Citi and the Imperial College Business School have released the latest Digital Money Index, a report that tracks 84 countries and their digital money readiness, Citi said in a news release.
The index is in its sixth year and compares collated data from five consecutive years. The report concluded that there’s been a 5.5 percent improvement in the digital money readiness for all countries tracked.
“The benefits of digital money have long been apparent and well-articulated by Citi. Increasingly, there is clear evidence that countries are recognizing the potential gains offered by digital money,” said Citi Global Head of Treasury and Trade Solutions Naveed Sultan. “We are delighted to be working with Imperial on the next edition of the index, and believe that this data and associated case studies provide truly valuable information and reflect Citi’s approach to collaborate with academia, policy makers and regulators to advance the financial infrastructure around the world to be compatible with today’s increasingly digital economy.”
Countries are grouped into four “clusters” that illustrate digital readiness: incipient, in-transition, materially ready and emerging. There have been improvements in every cluster, Citi said, but especially in the incipient and in-transition countries.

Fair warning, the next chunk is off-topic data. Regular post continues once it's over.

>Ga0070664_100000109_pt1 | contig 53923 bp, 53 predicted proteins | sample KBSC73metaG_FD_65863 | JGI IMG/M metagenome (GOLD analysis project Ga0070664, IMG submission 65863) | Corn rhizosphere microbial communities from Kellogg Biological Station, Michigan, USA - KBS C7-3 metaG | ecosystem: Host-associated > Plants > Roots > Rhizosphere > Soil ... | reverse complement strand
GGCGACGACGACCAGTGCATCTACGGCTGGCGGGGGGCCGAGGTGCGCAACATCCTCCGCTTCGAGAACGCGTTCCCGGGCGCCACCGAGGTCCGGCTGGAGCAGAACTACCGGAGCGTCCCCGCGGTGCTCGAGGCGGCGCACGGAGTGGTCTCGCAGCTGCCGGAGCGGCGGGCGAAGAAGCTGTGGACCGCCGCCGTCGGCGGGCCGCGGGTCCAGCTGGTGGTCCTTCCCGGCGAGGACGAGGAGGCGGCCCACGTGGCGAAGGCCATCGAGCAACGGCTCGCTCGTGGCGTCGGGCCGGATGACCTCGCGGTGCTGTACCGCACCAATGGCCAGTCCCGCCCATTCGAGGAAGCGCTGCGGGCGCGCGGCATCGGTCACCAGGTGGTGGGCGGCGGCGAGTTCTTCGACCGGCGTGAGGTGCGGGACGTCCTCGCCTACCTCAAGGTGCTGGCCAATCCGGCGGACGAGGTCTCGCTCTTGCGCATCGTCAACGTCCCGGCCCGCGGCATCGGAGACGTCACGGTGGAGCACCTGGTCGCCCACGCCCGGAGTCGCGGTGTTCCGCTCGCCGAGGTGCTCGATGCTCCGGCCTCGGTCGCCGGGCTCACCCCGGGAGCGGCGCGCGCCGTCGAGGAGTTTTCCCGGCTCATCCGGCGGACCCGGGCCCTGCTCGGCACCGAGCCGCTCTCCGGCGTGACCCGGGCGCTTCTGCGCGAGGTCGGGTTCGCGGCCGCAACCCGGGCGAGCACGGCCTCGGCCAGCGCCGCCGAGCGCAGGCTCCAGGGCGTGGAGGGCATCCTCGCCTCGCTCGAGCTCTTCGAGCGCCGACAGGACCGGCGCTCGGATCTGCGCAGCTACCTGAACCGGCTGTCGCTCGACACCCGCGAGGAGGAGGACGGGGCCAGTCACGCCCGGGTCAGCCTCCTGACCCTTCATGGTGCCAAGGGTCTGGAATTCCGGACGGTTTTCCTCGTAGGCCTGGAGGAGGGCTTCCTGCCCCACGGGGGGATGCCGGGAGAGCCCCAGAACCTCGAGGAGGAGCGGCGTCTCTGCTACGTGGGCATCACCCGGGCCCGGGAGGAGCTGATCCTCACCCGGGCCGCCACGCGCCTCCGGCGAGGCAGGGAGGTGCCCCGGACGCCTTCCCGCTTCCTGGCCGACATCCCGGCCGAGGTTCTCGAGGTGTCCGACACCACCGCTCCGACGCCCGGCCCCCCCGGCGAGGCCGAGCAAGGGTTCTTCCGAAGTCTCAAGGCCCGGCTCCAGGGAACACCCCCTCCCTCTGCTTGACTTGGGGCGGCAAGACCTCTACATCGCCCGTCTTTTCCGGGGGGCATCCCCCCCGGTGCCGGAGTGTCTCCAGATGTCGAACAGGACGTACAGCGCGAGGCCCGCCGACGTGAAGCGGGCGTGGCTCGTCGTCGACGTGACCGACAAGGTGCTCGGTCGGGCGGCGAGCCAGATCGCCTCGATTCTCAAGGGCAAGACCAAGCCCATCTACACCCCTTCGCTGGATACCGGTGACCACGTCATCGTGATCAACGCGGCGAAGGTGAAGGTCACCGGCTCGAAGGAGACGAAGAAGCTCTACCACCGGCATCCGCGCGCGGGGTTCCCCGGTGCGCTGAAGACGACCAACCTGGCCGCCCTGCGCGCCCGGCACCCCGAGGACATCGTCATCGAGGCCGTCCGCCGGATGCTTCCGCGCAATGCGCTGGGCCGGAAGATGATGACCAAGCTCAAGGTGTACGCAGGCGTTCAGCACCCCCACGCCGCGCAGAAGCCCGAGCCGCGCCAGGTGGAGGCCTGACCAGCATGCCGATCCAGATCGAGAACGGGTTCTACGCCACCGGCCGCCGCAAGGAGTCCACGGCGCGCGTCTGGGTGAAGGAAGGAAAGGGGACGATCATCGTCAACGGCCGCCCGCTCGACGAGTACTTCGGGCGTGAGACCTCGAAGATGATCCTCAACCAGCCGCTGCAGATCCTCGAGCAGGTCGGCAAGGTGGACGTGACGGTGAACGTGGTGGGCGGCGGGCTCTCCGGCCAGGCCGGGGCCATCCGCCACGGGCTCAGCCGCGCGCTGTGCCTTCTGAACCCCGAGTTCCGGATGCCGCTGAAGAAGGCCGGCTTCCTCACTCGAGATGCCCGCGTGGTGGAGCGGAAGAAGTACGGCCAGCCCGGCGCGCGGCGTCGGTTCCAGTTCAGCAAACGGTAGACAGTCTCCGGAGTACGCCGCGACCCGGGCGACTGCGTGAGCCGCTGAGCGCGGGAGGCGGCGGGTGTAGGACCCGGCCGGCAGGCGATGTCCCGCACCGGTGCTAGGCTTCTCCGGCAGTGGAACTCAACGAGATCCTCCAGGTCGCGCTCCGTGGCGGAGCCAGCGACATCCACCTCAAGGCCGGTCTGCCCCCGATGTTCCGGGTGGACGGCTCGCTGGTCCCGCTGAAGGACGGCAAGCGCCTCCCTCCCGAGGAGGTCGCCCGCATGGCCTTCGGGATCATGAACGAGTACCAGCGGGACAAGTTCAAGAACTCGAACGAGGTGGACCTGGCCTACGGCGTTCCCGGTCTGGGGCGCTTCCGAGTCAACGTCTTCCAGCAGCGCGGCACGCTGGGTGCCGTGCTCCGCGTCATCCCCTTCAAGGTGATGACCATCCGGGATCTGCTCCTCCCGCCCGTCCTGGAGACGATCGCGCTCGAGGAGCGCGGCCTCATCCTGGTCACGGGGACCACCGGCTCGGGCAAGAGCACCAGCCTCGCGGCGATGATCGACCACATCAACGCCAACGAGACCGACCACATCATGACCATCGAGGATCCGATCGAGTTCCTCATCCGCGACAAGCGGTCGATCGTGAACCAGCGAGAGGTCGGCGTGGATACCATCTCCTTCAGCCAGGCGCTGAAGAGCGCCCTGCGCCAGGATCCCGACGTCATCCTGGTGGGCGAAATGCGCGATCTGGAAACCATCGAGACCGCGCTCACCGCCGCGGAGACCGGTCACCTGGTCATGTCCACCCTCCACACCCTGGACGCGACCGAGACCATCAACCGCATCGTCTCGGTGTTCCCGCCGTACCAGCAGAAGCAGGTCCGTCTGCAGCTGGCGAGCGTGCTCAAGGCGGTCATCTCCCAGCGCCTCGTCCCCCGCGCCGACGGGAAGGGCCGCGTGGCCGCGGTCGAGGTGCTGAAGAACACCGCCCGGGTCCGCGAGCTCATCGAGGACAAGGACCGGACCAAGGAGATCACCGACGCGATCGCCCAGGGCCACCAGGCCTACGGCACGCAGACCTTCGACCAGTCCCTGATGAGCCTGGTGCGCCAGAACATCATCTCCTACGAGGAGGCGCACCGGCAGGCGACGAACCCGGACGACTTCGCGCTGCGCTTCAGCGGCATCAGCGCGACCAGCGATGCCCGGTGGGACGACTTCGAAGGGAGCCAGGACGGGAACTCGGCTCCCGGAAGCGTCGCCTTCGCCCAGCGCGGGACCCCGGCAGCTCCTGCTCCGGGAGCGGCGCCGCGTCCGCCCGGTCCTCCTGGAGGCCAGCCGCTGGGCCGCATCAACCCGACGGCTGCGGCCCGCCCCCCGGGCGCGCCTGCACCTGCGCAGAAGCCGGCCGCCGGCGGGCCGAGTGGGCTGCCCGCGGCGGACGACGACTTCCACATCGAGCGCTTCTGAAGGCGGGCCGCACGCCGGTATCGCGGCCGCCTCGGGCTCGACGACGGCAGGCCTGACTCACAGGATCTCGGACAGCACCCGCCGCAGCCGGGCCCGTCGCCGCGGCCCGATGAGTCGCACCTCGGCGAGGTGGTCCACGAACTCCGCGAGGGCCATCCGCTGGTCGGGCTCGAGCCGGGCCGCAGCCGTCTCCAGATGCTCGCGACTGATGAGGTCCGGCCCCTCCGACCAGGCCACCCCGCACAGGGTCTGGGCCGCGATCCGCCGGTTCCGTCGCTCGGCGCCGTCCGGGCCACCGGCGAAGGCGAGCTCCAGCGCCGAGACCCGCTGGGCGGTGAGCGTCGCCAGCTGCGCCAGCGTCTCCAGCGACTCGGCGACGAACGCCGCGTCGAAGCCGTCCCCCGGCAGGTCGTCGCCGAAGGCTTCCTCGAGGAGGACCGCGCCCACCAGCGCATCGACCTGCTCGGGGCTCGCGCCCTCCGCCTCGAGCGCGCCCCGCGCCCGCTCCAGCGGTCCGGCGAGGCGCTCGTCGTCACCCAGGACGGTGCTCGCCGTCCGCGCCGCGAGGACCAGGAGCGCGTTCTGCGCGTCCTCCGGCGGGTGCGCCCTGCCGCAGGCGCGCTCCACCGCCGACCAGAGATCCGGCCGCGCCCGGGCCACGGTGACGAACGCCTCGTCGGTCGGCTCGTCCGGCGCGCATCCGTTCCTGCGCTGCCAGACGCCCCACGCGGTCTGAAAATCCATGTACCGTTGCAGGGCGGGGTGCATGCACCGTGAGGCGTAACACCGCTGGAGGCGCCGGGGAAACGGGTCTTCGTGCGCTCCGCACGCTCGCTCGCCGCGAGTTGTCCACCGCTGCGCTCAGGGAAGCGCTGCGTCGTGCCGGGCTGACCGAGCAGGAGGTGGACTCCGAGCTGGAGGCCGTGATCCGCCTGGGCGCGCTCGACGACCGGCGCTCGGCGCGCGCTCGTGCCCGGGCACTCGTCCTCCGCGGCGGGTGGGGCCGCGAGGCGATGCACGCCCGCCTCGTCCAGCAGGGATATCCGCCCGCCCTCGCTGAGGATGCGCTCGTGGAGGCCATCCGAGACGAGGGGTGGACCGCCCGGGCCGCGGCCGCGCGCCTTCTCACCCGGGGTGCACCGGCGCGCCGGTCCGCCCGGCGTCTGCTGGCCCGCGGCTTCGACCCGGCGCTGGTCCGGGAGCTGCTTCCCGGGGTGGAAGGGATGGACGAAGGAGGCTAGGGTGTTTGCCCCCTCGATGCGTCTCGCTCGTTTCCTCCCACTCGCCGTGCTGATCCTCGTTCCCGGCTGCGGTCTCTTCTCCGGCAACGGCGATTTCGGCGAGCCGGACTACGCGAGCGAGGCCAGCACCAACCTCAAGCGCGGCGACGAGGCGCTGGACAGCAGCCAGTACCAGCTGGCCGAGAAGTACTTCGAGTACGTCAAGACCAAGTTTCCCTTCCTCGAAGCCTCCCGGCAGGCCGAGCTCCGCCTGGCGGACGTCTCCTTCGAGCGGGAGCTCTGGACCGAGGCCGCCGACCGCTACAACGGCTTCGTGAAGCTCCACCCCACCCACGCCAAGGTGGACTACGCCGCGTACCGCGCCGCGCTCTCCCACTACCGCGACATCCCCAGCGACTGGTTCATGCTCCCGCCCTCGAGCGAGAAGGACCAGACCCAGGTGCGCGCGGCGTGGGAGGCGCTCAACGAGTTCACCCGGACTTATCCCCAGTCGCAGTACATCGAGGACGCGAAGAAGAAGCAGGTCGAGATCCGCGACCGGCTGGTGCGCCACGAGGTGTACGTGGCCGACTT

“The index has shown that countries at an earlier stage of readiness typically face challenges relating to lack of financial and communications infrastructure, as well as access to basic financial services,” said Sultan, who also chairs the advisory board for the Centre for Global Finance and Technology at Imperial College Business School, part of Imperial College London. “Those that are more mature face challenges relating to availability and adoption of digital money solutions.”
Of all the countries in the index, 18 have moved from one cluster to another in the last five years, which indicates an increase in digital readiness. The cluster shift means there are 50 percent more materially ready countries in 2019 and 20 percent less in the incipient cluster.
“For the first time in the Index’s six year history, we’ve been able to track changes across the time period, highlighting trends which are more cumulative than annual,” said Andrei Kirilenko, director of the Centre for Global Finance and Technology at Imperial College Business School. “This is reflective of how digital transformation actually works, while illustrating key bottlenecks. This information is tremendously valuable to policymakers from incipient and in-transition economies.”